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10-15 minutes




Paper, markers


To help students identify ways that they can become a better friend

  • Brainstorm some characteristics of good friends as a class (e.g., sharing, kindness, truthfulness, etc.).
  • Have students take two pieces of paper and trace both their right and left hands.
  • On one hand, have them write five strengths/characteristics that make a good friend. If students have trouble doing this on their own, they can partner up to come up with more ideas.
  • On the other hand, have them write five areas where they think they have room to grow to become a better friend.
  • Ask students to select one item per hand to put into practice that week (set a small goal).
  • Share/reflect weekly (as a group or in a journal).
  • Repeat.

Read: The Rainbow Fish (Marcus Pfister)

  • Have others identify what makes you a good friend.
  • To extend this practice, students can choose one of the areas that they think they could improve and set a small goal that would help them to build on those skills.
  • Have students create an acrostic poem with their name using each letter to describe themselves as a friend or have them work in pairs and have each partner describe the other as a friend in an acrostic poem.

Students who have quality friendships are less likely to both engage in, and be victims of bullying, even if they have a tendency to act out or be socially withdrawn (Bollmer, Milich, Harris, & Maras, 2005). This is because students can use quality friendships to learn to regulate their emotions and behaviour in a socially appropriate way (Caspi, Henry, McGee, Moffitt, & Silva, 1995; Eisenberg, Fabes, Guthrie, & Reiser, 2000). Encouraging students to engage in more quality friendships will encourage prosocial behaviour in the classroom.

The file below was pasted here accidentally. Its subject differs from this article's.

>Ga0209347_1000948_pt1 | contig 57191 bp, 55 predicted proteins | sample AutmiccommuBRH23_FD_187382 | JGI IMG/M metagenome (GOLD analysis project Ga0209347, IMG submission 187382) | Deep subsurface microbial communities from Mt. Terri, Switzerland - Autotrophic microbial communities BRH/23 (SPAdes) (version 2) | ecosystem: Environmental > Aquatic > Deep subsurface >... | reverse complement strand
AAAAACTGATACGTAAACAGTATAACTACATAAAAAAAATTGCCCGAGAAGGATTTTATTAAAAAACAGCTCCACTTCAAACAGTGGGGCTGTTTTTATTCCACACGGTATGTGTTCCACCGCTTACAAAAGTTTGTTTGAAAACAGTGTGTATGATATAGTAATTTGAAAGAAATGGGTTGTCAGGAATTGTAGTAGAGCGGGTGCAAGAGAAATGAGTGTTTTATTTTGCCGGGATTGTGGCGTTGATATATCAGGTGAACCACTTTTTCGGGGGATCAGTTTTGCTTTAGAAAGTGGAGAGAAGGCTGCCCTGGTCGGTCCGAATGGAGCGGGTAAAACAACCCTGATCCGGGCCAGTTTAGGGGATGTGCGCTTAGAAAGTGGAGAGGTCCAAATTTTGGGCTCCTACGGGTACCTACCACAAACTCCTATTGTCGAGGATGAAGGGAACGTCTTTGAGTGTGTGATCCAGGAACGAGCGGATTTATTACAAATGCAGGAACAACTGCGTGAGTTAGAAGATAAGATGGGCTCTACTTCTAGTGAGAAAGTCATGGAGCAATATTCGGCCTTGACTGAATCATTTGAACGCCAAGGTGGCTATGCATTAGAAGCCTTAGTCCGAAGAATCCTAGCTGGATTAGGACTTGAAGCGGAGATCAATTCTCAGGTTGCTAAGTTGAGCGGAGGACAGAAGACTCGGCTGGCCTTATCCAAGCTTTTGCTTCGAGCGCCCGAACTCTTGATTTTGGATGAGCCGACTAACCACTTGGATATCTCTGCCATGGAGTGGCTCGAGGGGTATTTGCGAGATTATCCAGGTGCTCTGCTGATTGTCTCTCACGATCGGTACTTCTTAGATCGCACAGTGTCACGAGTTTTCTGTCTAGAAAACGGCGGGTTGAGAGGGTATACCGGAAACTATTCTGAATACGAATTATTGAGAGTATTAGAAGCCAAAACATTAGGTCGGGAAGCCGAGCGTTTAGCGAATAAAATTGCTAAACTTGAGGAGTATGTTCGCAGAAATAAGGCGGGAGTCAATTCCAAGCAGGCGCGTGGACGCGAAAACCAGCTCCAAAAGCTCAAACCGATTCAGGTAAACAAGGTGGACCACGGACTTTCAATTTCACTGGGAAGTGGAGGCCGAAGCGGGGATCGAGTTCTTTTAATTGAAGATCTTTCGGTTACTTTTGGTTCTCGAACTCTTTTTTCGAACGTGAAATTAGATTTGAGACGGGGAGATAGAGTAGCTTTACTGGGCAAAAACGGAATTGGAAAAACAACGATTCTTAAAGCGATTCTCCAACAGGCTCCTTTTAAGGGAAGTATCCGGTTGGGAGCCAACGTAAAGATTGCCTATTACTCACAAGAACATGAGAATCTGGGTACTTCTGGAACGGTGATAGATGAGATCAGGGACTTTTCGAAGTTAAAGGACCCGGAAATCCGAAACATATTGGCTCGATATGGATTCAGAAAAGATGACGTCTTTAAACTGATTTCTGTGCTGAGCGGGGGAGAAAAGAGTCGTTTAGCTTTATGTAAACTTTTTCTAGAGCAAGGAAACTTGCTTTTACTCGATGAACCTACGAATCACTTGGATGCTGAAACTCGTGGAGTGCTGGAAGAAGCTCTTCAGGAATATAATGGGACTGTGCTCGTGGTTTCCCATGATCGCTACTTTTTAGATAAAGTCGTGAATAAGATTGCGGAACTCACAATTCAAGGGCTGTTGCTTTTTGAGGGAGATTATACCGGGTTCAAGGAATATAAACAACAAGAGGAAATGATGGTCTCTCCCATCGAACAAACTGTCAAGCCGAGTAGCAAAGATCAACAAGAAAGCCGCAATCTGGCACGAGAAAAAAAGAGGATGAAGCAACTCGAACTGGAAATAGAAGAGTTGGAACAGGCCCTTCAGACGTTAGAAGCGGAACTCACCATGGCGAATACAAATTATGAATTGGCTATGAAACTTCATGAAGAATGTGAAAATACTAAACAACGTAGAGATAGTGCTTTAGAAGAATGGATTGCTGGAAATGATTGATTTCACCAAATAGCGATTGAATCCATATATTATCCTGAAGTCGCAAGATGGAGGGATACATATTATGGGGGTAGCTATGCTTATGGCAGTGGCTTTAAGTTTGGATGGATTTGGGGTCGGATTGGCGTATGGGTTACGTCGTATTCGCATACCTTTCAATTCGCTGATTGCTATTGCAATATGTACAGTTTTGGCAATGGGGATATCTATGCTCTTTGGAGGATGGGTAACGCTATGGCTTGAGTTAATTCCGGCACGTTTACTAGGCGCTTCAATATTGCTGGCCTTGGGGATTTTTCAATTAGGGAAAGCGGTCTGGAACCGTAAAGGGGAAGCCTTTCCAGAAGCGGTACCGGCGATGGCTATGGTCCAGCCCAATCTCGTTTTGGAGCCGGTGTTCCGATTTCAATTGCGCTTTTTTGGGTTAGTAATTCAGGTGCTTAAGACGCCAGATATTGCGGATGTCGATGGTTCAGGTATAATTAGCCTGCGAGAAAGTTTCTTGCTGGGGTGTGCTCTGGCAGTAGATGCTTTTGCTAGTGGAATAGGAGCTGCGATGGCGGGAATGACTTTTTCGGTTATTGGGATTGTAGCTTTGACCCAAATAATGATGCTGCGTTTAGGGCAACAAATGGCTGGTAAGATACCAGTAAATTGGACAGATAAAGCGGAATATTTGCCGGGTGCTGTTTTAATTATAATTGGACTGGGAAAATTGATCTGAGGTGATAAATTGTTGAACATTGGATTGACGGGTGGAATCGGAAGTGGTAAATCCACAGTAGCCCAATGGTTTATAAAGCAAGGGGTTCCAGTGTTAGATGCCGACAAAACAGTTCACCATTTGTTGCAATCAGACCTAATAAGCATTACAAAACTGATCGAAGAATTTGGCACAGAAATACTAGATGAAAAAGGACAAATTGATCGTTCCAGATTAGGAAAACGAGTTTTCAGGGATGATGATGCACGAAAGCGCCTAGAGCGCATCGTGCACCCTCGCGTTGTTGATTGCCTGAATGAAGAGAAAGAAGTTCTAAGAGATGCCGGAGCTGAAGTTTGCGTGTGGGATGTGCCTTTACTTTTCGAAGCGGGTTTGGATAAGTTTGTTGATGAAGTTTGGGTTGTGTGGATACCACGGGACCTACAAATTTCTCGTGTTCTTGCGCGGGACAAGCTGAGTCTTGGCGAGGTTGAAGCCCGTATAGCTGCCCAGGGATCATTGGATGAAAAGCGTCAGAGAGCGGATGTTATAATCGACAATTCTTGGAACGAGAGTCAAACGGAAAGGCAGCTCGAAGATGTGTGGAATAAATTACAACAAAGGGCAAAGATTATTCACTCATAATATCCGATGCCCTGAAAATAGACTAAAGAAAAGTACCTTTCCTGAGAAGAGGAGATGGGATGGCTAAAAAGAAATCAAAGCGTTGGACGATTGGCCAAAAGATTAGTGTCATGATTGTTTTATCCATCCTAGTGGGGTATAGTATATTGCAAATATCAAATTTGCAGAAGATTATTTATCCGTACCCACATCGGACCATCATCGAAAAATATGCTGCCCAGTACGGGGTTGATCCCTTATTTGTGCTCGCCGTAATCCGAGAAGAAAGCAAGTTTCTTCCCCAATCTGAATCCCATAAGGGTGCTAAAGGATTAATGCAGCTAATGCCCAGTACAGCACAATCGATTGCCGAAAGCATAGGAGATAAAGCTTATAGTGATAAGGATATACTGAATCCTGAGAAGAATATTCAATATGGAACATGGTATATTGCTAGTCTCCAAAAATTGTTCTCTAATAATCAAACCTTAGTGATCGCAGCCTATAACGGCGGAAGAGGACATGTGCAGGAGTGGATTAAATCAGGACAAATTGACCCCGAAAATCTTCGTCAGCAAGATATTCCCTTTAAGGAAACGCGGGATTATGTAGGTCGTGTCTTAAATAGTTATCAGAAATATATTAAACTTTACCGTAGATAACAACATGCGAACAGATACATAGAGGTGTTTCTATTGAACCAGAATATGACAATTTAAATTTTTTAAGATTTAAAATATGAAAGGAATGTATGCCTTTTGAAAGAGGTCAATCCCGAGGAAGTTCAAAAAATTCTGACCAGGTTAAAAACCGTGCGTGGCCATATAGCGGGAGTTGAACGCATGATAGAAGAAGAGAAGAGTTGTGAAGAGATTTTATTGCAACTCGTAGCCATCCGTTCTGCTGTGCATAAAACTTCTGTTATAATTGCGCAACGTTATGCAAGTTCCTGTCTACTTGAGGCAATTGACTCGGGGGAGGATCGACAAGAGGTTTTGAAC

Bollmer, J., Milich, R., Harris, M., & Maras, M. (2005). A Friend in Need: The Role of Friendship Quality as a Protective Factor in Peer Victimization and Bullying. Journal of Interpersonal Violence, 20(6), 701-712. doi:10.1177/0886260504272897

Caspi, A., Henry, B., McGee, R. O., Moffitt, T. E., & Silva, P. A. (1995). Temperamental Origins of Child and Adolescent Behavior Problems: From Age Three to Age Fifteen. Child Development, 66(1), 55-68. doi:10.2307/1131190

Eisenberg, N., Fabes, R. A., Guthrie, I. K., & Reiser, M. (2000). Dispositional Emotionality and Regulation: Their Role in Predicting Quality of Social Functioning. Journal of Personality and Social Psychology, 78(1), 136-157. doi:10.1037/0022-3514.78.1.136